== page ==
round but the man he is level with on 20 grand slam titles still the big talking point. honestly, i wish him all the best. i think the situation has been a mess. on a personal level, yes, i would like to see him playing here. if it's fair or not that he is playing here is another discussion that i don't want to talk any more about that. one ofjust three men in the top 100 still unvaccinated, djokovic risks being frozen out of grand slam tennis, likely to be barred from may's french open after the government there tightened the rules over a covid pass at sporting events. something for him to ponder as he arrived home at his luxury apartment in belgrade earlier. after a damaging saga that sparked a global debate about vaccination policy, novak djokovic is tonight trying to put this episode behind him here in a city where he enjoys unwavering support. but his stance means that his hope of becoming the most successful player in the history of the men's game remains uncertain. dan roan, bbc news, belgrade.
it's a question that has plagued historians ever since the end of the second world war. who was it who betrayed the family of anne frank to the nazis? anne died in a concentration camp in 1945, at the age of 15, after two years in hiding in amsterdam. her diary, published after her death, is probably the most famous first—hand account ofjewish life during the war. using new investigative techniques, detectives have revealed the identity of the man thought to have betrayed the frank family, as anna holligan reports from amsterdam. the final entry in anne frank's diary. tuesday 1st august 1944. three days later, thejewish teenager was arrested.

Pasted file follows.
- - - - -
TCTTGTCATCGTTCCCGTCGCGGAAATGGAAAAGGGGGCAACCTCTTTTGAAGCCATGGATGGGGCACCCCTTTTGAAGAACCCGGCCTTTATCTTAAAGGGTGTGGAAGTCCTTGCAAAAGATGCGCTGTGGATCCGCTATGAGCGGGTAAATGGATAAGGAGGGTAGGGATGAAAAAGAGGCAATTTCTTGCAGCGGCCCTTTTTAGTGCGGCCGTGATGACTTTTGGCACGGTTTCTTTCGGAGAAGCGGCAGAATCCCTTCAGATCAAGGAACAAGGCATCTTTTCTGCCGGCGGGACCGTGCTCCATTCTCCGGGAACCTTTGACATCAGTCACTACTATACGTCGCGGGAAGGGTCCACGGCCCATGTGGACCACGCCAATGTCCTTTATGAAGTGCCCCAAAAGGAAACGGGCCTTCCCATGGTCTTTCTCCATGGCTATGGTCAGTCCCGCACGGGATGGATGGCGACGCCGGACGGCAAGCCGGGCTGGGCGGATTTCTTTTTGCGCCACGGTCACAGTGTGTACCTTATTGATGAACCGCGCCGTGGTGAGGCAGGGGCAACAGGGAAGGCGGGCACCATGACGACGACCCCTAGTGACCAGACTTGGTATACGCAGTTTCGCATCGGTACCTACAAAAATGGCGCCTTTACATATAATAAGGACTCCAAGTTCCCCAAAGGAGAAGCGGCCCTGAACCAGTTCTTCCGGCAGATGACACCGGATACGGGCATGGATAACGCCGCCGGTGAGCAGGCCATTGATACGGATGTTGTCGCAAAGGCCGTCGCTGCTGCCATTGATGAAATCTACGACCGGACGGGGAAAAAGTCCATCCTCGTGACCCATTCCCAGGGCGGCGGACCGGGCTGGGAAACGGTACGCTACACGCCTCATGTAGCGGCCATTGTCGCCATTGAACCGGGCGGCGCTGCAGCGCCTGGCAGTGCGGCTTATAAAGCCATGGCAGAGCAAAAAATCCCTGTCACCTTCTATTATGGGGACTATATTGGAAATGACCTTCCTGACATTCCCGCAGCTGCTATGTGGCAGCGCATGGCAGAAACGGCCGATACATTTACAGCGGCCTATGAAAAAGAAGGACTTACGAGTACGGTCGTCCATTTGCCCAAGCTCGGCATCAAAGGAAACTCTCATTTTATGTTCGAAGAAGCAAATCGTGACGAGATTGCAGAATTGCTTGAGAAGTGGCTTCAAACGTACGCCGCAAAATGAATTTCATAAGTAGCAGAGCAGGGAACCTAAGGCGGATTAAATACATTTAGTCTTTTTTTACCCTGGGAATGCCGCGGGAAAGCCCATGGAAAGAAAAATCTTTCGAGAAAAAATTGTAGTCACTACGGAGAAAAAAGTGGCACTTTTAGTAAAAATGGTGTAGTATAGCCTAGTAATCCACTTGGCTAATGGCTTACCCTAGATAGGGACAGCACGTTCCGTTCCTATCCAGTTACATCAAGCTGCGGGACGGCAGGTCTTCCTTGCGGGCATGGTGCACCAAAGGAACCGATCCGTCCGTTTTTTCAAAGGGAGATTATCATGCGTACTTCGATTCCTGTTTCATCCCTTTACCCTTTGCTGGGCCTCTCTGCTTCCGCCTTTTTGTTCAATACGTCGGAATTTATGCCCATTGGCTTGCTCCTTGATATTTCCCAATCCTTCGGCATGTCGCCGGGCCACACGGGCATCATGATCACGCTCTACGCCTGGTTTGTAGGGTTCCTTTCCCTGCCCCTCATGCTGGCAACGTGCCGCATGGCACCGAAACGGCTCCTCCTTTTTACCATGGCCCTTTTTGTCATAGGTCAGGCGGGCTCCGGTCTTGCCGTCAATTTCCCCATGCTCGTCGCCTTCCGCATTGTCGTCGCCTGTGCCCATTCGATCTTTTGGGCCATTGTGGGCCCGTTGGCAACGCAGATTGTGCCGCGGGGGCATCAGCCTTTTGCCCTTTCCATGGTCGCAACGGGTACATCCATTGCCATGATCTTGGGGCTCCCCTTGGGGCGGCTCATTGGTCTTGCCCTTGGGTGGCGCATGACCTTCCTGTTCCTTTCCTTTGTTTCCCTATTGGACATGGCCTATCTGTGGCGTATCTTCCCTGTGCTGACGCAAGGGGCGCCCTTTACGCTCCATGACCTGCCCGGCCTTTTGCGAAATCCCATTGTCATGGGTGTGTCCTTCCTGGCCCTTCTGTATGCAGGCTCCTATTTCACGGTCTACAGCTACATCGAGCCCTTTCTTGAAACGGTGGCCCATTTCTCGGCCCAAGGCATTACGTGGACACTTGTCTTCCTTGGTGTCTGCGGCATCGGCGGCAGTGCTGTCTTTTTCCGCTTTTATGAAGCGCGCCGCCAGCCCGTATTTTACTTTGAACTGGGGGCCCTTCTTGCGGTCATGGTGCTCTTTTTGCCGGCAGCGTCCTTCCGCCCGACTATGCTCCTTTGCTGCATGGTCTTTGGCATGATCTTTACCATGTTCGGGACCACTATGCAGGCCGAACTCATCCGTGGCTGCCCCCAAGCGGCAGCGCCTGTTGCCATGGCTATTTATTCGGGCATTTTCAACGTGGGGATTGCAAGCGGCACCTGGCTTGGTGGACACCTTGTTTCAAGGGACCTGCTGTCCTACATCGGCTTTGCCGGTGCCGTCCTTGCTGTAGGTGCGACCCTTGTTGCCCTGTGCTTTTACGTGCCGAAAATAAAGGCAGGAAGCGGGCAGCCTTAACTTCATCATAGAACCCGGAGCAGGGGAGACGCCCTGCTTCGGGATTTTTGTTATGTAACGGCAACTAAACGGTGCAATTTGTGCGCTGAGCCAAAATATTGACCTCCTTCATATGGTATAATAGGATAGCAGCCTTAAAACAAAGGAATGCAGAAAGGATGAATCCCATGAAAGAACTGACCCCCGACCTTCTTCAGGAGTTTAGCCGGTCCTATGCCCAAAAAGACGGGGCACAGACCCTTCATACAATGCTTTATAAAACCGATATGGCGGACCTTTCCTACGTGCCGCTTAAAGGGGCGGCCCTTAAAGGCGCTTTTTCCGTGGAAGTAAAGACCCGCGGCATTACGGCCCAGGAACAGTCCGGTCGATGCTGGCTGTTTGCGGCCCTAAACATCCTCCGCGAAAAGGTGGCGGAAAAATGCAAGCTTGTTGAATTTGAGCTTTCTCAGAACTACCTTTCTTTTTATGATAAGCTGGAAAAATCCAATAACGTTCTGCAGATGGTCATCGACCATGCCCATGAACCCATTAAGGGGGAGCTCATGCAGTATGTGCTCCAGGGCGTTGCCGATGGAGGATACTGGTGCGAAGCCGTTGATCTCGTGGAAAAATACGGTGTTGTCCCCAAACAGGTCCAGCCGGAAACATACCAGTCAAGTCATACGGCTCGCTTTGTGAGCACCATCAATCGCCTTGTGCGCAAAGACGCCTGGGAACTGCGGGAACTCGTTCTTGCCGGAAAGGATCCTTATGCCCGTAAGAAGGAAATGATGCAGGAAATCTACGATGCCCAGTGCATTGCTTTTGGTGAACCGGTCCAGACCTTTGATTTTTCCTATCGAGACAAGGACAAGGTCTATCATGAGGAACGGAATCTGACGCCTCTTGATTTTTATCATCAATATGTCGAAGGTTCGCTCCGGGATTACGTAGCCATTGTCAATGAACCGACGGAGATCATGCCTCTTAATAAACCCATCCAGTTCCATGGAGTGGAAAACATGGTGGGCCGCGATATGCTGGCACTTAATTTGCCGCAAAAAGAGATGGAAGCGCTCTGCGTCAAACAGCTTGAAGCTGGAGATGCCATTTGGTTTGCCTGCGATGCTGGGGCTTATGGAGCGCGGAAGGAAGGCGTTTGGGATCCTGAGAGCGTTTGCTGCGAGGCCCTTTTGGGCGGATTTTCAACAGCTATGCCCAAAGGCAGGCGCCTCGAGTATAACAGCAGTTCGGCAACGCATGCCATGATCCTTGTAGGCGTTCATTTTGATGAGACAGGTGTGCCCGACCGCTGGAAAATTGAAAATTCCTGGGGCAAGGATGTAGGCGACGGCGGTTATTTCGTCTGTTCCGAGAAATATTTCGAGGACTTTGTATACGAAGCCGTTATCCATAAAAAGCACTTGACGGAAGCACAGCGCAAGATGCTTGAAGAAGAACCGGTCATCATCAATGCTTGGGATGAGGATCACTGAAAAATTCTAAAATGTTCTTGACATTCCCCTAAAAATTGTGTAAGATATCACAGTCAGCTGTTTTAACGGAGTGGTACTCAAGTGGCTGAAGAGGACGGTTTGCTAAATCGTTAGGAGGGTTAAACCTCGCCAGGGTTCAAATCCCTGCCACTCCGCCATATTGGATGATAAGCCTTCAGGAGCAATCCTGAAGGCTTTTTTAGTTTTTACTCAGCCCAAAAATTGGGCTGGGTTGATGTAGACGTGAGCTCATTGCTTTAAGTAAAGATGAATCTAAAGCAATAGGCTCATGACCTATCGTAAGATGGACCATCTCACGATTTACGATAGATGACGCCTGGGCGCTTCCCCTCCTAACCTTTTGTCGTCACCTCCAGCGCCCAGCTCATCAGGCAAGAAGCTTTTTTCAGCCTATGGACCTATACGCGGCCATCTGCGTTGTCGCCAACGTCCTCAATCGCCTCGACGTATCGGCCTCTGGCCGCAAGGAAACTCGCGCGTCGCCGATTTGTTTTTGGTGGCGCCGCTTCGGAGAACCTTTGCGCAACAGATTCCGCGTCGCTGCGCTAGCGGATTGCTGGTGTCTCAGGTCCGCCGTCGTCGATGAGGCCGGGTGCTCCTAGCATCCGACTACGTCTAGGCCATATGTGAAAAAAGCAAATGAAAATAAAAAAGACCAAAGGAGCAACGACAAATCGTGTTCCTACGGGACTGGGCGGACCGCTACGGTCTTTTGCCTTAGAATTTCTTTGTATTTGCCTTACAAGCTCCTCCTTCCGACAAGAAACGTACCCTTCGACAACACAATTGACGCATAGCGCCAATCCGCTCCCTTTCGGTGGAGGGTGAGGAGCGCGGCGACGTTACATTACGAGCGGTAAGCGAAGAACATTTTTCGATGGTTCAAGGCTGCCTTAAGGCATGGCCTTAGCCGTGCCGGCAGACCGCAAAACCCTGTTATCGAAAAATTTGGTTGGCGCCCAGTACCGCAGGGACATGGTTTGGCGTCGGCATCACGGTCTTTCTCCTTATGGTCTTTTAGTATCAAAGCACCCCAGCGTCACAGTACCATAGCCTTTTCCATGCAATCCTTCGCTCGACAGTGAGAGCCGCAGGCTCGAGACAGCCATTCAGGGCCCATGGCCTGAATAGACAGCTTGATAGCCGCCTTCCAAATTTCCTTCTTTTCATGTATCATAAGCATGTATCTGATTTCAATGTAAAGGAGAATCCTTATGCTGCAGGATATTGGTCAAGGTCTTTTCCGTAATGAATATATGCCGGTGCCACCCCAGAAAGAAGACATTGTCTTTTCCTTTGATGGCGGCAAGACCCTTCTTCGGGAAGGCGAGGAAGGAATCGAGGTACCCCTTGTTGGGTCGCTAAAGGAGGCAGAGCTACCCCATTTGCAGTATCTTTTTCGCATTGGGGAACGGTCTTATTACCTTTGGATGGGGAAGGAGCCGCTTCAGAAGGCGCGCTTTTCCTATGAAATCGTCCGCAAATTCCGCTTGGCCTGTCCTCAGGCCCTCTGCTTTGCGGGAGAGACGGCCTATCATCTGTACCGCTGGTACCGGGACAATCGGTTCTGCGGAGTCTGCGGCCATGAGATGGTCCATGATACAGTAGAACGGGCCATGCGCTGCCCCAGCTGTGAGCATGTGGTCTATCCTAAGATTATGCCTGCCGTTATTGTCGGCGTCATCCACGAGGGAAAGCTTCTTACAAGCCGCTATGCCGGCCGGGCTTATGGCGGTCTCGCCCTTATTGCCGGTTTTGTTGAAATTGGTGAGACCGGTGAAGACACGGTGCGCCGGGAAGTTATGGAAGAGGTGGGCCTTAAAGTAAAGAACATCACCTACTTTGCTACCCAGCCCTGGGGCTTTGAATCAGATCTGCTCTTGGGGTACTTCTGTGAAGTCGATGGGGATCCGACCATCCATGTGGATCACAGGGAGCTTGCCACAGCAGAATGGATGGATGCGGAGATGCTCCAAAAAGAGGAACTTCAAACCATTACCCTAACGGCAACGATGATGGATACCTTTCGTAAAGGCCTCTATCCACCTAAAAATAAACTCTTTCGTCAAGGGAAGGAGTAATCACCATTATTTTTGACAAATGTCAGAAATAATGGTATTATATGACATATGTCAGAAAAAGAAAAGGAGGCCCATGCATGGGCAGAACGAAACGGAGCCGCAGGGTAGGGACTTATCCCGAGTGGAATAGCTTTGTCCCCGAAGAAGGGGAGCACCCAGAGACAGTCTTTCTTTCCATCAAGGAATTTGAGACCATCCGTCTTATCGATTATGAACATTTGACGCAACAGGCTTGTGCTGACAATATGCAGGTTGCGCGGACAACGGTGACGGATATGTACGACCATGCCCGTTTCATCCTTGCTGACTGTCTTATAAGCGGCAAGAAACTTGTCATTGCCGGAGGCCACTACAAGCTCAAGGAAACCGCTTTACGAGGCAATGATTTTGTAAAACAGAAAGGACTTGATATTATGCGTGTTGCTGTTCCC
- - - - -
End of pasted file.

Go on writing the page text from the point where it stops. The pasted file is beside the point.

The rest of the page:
this was the frank family's hiding place during the nazi occupation of the netherlands. and this question of who betrayed the frank family, who had lived in this building undetected for more than two years, untiljust months before the end of the war, has remained one of the great mysteries of dutch history. and now this team of investigators have identified a man who they believe is the key suspect, ajewish lawyer who had been based here in amsterdam helping jewish refugees fleeing nazi germany. no dna clues or video images existed, so the detectives relied on circumstantial evidence, and a note. the final suspect became the person who was named in an anonymous note sent to otto frank shortly after he got back from the camp, auschwitz, in which a man called van den bergh was identified as the betrayer.
otto frank was anne's father and the only member of the family to survive the war. the suggestion that the betrayer appears to be someone from within thejewish community is hard for many to bear. the historic context is critical here. it's a story of a man who was cornered and in order to save himself, his wife, his children from the gas chambers he gave a list of addresses to the sd which had no names. so the story is tragic. while there is still a degree of scepticism that we may never know the true identity of the betrayer, this tale serves as a warning, a lesson of what humanity may be capable of in its darkest time. yet another way anne frank's legacy remains alive. anna holligan, bbc news, amsterdam.
this is bbc news. our headlines: two teenagers have been arrested in the english city of manchester as part of the investigation into a siege at a synagogue in the us. a british man was shot and killed by police in texas, after taking four people hostage. international efforts to deliver aid to tsunami—hit islands in tonga have been gathering pace. communications with the island nation are still very limited. one british man reports his sister died. borisjohnson�*s former chief adviser dominic cummings — now one of his leading critics — has said he warned the prime minister in person about a downing street drinks party in may 2020, during the first lockdown. britain's culture secretary has confirmed the bbc�*s licence fee will be frozen for the next two years. nadine dorries also announced a review into how the corporation is funded after 2027.